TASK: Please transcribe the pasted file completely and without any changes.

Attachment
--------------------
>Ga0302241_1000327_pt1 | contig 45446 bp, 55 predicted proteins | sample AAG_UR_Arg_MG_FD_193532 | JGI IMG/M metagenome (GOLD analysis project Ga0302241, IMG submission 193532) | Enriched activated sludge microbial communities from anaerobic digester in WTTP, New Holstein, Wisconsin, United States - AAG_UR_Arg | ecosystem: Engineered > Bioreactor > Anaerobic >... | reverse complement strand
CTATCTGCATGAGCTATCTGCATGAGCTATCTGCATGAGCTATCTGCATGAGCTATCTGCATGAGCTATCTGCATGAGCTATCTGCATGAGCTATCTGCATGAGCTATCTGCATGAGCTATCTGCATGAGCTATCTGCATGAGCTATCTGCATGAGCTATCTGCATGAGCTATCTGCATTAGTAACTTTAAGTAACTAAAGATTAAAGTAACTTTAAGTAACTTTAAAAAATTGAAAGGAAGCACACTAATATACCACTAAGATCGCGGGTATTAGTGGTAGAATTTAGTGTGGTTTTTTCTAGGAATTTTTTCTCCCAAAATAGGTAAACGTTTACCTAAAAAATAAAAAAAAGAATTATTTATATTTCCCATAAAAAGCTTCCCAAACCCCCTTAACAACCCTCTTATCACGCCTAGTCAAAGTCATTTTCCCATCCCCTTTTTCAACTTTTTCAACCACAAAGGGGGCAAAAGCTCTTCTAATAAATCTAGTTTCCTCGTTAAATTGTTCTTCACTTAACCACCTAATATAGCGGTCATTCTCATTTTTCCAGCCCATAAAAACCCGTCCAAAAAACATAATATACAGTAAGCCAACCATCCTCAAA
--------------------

>Ga0302241_1000327_pt1 | contig 45446 bp, 55 predicted proteins | sample AAG_UR_Arg_MG_FD_193532 | JGI IMG/M metagenome (GOLD analysis project Ga0302241, IMG submission 193532) | Enriched activated sludge microbial communities from anaerobic digester in WTTP, New Holstein, Wisconsin, United States - AAG_UR_Arg | ecosystem: Engineered > Bioreactor > Anaerobic >... | reverse complement strand
CTATCTGCATGAGCTATCTGCATGAGCTATCTGCATGAGCTATCTGCATGAGCTATCTGCATGAGCTATCTGCATGAGCTATCTGCATGAGCTATCTGCATGAGCTATCTGCATGAGCTATCTGCATGAGCTATCTGCATGAGCTATCTGCATGAGCTATCTGCATGAGCTATCTGCATTAGTAACTTTAAGTAACTAAAGATTAAAGTAACTTTAAGTAACTTTAAAAAATTGAAAGGAAGCACACTAATATACCACTAAGATCGCGGGTATTAGTGGTAGAATTTAGTGTGGTTTTTTCTAGGAATTTTTTCTCCCAAAATAGGTAAACGTTTACCTAAAAAATAAAAAAAAGAATTATTTATATTTCCCATAAAAAGCTTCCCAAACCCCCTTAACAACCCTCTTATCACGCCTAGTCAAAGTCATTTTCCCATCCCCTTTTTCAACTTTTTCAACCACAAAGGGGGCAAAAGCTCTTCTAATAAATCTAGTTTCCTCGTTAAATTGTTCTTCACTTAACCACCTAATATAGCGGTCATTCTCATTTTTCCAGCCCATAAAAACCCGTCCAAAAAACATAATATACAGTAAGCCAACCATCCTCAAA